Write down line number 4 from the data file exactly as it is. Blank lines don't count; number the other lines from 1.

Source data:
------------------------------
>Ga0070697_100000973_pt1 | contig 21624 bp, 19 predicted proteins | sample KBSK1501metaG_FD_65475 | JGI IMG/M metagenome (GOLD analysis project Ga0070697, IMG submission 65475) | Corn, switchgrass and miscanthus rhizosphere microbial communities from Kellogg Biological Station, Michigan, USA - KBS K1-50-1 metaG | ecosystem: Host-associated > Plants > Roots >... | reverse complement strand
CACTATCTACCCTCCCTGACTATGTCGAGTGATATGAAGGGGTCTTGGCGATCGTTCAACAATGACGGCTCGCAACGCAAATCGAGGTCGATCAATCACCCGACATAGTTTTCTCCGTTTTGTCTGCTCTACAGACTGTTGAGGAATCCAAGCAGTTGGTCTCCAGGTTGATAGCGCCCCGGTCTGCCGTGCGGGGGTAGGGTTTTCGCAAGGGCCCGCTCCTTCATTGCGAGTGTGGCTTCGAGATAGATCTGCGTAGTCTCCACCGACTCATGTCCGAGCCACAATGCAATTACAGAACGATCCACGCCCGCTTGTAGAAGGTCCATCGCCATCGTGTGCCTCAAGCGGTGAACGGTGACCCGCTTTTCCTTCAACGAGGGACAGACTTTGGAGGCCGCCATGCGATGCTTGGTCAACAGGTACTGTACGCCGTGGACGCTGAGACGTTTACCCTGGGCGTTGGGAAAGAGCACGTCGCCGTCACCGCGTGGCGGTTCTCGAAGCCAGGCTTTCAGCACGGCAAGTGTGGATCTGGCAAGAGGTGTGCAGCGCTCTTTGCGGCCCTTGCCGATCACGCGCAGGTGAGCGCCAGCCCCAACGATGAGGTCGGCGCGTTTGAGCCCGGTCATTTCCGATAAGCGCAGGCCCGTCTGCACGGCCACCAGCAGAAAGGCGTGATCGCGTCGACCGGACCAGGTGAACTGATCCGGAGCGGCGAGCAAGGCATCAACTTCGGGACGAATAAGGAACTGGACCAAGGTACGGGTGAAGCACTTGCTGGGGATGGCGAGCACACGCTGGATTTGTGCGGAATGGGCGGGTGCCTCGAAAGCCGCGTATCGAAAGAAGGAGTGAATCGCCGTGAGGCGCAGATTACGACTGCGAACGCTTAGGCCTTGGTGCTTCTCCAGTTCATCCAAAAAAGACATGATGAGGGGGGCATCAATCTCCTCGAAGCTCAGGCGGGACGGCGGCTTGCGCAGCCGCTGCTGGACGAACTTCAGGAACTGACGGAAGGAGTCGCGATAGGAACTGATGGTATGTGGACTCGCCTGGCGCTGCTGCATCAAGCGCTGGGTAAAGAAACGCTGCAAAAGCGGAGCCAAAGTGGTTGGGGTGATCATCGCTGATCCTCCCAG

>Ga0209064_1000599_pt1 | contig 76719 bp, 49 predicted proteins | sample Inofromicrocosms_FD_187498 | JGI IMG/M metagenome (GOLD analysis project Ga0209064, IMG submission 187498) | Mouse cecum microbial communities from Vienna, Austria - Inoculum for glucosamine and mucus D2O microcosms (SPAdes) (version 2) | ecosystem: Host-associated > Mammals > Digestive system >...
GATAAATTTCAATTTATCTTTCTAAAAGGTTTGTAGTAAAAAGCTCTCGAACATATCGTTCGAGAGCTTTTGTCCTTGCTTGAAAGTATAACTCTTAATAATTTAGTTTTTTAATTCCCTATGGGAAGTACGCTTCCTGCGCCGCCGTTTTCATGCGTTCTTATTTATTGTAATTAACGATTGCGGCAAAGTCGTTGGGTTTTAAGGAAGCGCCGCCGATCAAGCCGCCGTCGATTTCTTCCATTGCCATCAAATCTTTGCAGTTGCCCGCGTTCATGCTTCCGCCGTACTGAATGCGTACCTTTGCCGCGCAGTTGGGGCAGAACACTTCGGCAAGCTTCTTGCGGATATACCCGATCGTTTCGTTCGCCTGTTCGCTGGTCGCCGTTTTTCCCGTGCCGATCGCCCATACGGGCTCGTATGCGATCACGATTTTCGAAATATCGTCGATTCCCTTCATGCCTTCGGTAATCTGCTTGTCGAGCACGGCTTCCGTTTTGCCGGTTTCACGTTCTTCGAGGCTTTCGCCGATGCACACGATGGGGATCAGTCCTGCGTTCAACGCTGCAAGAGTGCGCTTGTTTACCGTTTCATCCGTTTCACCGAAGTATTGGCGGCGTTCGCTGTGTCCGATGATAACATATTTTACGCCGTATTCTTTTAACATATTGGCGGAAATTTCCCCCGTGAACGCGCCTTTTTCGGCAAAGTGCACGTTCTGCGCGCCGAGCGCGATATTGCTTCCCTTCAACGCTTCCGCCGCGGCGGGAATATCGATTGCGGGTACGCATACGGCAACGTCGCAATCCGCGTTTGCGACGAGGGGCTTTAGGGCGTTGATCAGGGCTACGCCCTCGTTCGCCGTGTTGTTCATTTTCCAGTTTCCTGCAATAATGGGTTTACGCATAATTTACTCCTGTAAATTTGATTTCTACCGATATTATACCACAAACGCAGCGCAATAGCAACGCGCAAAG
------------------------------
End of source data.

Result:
GATAAATTTCAATTTATCTTTCTAAAAGGTTTGTAGTAAAAAGCTCTCGAACATATCGTTCGAGAGCTTTTGTCCTTGCTTGAAAGTATAACTCTTAATAATTTAGTTTTTTAATTCCCTATGGGAAGTACGCTTCCTGCGCCGCCGTTTTCATGCGTTCTTATTTATTGTAATTAACGATTGCGGCAAAGTCGTTGGGTTTTAAGGAAGCGCCGCCGATCAAGCCGCCGTCGATTTCTTCCATTGCCATCAAATCTTTGCAGTTGCCCGCGTTCATGCTTCCGCCGTACTGAATGCGTACCTTTGCCGCGCAGTTGGGGCAGAACACTTCGGCAAGCTTCTTGCGGATATACCCGATCGTTTCGTTCGCCTGTTCGCTGGTCGCCGTTTTTCCCGTGCCGATCGCCCATACGGGCTCGTATGCGATCACGATTTTCGAAATATCGTCGATTCCCTTCATGCCTTCGGTAATCTGCTTGTCGAGCACGGCTTCCGTTTTGCCGGTTTCACGTTCTTCGAGGCTTTCGCCGATGCACACGATGGGGATCAGTCCTGCGTTCAACGCTGCAAGAGTGCGCTTGTTTACCGTTTCATCCGTTTCACCGAAGTATTGGCGGCGTTCGCTGTGTCCGATGATAACATATTTTACGCCGTATTCTTTTAACATATTGGCGGAAATTTCCCCCGTGAACGCGCCTTTTTCGGCAAAGTGCACGTTCTGCGCGCCGAGCGCGATATTGCTTCCCTTCAACGCTTCCGCCGCGGCGGGAATATCGATTGCGGGTACGCATACGGCAACGTCGCAATCCGCGTTTGCGACGAGGGGCTTTAGGGCGTTGATCAGGGCTACGCCCTCGTTCGCCGTGTTGTTCATTTTCCAGTTTCCTGCAATAATGGGTTTACGCATAATTTACTCCTGTAAATTTGATTTCTACCGATATTATACCACAAACGCAGCGCAATAGCAACGCGCAAAG